“It’s about doing the right thing with our waste and managing it,” said Al Matyasovsky, supervisor of central support services in the Office of Physical Plant, during a recent talk he gave about composting to faculty and staff in the College of Earth and Mineral Sciences’ Earth and Environmental Systems Institute. <Read more here.>
Sediment behind milldams in Pennsylvania preserved leaves deposited just before European contact that provide a glimpse of the ancient forests, according to a team of geoscientists, who note that neither the forests nor the streams were what they are today.
George Young, professor of meteorology and geoenvironmental engineering in the College of Earth and Mineral Sciences, has been elected a 2014 Fellow of the American Meteorological Society (AMS).
Peter Wilf, professor of geosciences, was interviewed by Take Two (KPCC radio 89.3) about his team's 52.2-million-year-old tomatillo discovery in Laguna del Hunco, Argentina. <Listen to interview>
A software gift to Penn State’s College of Earth and Mineral Sciences by Dassault Systèmes of its GEOVIA brand Minex product will provide mining engineering researchers and students with access to real-world technology in the classroom. Penn State and Dassault Systèmes share the vision of modeling the earth with solutions not only for mining and related design practices, but also oil and gas, water and other natural resource industries.
A graduate of meteorology and his wife recently pledged $250,000 to the College of Earth and Mineral Sciences’ Department of Meteorology to support faculty contributions to teaching, research and public service. The couple, who wishes to remain anonymous, created this endowment to focus specifically on weather forecasting and communications.
There may be some truth to the old joke about only insects surviving an apocalypse. Down in Patagonia, thousands of miles from the site of the deadly asteroid impact in present-day Mexico that killed off the dinosaurs, most bugs easily survived one of Earth's worst mass extinctions 65 million years ago. Michael Donovan, graduate student in geosciences, and Peter Wilf, professor of geosciences, reported their research supporting a Patagonian biodiversity refugium on Oct. 28 at the Geological Society of America's annual meeting in Denver. View story on the LiveScience website.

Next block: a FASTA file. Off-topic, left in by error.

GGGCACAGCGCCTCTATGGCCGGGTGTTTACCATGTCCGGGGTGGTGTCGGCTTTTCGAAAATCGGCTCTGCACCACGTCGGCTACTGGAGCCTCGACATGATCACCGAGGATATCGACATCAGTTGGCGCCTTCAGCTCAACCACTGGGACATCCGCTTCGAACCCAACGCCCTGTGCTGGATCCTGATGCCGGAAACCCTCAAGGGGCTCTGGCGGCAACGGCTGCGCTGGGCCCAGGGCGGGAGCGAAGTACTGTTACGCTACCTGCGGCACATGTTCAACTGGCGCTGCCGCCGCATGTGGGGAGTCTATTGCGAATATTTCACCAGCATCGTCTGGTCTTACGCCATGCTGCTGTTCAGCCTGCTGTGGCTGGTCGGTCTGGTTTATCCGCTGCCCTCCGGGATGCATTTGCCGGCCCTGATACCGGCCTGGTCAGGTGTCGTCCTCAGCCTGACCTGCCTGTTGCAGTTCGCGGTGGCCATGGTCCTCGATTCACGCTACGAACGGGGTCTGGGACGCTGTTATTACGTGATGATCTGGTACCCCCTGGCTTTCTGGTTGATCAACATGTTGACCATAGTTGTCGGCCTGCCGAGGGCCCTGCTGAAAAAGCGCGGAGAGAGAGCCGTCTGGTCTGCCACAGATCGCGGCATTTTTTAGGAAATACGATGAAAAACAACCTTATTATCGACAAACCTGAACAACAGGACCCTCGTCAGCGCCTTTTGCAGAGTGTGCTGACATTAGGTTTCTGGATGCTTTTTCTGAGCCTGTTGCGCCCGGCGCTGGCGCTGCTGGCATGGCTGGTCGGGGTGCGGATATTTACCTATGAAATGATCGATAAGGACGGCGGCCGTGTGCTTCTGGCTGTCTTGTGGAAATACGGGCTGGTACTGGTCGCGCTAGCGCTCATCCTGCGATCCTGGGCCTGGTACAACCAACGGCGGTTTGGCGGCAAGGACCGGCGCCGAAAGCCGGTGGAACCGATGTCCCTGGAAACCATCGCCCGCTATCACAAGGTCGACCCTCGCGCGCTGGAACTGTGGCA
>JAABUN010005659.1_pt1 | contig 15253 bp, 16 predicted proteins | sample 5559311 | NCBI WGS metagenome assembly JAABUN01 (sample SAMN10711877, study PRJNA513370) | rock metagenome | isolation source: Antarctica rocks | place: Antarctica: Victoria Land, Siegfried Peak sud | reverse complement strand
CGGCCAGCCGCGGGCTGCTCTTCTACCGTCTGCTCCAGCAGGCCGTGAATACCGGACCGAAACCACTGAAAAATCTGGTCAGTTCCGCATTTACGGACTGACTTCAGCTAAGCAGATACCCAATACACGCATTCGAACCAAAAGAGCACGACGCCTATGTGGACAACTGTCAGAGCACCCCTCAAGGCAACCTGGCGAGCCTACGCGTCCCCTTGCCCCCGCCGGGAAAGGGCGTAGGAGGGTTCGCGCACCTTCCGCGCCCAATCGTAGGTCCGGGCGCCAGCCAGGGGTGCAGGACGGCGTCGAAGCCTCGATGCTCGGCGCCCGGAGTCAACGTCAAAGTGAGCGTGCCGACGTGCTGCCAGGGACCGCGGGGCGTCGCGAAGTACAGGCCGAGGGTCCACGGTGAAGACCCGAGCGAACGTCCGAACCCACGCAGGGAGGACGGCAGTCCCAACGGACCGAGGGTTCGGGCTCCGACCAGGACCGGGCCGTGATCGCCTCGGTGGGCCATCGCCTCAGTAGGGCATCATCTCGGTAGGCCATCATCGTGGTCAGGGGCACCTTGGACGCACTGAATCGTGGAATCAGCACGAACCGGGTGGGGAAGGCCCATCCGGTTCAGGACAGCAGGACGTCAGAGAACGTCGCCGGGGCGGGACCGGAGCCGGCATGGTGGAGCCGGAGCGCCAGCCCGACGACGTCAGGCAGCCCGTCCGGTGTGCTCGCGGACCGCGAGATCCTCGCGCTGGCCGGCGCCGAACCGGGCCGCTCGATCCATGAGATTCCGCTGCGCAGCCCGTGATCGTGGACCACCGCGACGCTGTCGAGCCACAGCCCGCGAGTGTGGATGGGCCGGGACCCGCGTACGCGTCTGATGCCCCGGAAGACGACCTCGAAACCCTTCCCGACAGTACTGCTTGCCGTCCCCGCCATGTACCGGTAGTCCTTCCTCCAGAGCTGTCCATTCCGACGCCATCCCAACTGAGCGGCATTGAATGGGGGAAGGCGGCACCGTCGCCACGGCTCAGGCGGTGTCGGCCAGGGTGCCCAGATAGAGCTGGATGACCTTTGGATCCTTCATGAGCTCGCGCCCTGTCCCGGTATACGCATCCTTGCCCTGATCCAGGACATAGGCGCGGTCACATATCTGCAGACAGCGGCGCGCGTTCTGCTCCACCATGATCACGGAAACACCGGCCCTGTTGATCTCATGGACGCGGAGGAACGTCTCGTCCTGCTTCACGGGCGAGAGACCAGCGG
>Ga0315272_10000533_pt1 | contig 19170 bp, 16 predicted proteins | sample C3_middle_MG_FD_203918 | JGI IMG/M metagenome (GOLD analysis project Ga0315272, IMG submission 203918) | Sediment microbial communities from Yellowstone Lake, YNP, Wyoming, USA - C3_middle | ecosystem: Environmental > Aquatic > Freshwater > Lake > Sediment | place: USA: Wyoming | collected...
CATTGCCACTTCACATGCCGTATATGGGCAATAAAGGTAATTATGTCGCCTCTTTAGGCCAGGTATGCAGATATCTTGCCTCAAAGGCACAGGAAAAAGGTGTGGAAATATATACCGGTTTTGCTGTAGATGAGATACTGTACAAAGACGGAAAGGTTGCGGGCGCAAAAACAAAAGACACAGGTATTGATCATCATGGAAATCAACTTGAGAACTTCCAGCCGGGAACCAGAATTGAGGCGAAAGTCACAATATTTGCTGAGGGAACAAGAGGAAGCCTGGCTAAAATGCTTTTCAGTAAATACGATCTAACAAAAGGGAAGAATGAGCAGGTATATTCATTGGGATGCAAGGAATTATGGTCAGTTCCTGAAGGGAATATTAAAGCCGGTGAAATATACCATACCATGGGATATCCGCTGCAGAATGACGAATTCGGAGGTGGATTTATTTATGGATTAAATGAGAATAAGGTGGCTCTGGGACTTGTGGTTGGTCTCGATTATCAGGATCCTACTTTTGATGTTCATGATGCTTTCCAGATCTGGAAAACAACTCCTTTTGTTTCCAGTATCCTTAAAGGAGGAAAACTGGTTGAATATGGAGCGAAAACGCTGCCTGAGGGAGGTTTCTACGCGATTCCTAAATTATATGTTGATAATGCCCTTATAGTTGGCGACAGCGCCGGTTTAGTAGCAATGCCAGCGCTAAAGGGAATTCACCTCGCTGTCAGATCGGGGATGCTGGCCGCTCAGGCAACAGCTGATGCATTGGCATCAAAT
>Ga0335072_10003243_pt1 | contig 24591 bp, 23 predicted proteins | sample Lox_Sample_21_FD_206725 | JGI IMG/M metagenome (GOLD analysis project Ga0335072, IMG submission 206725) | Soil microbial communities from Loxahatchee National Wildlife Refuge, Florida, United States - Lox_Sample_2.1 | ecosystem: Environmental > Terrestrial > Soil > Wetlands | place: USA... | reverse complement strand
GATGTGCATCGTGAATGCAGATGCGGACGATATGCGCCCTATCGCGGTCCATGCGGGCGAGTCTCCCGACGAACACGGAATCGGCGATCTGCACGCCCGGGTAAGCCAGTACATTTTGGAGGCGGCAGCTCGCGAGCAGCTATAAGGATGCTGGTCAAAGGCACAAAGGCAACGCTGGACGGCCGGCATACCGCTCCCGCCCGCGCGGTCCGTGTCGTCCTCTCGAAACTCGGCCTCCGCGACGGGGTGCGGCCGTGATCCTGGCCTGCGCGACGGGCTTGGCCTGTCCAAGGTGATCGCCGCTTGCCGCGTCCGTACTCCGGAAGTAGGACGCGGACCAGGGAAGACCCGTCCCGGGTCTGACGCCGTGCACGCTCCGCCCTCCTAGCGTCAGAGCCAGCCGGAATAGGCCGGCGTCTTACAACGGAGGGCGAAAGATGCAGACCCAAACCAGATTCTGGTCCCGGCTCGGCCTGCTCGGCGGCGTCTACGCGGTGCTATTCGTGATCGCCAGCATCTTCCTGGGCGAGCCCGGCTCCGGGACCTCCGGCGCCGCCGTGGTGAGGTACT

Paul Markowski, professor of meteorology in the College of Earth and Mineral Sciences, was honored with the 2013 T. Theodore Fujita Research Achievement Award by the National Weather Association (NWA).
Penn State’s World Campus will launch its first-ever cellphone text-to-give campaign during the Nov. 16 Penn State–Purdue football game to raise funds for the World Campus annual Military Student Fund. The campaign is part of Military Appreciation Day activities.
The EMS Energy Institute is hosting Nitin Kolhapure, biofuels technology manger at DuPont Industrial Biosciences, from 10 to 11 a.m. Nov. 6 as part of the Energy Exchange Seminar Series.
A team from the Penn State student chapter of the National Electrical Contractors Association (NECA) recently won second place in the 2013 ELECTRI International Green Energy Challenge for their proposal to retrofit the Fraser Street Parking Garage in State College, Pa. The competition challenged students to design a comprehensive energy retrofit proposal for an existing parking garage in their community.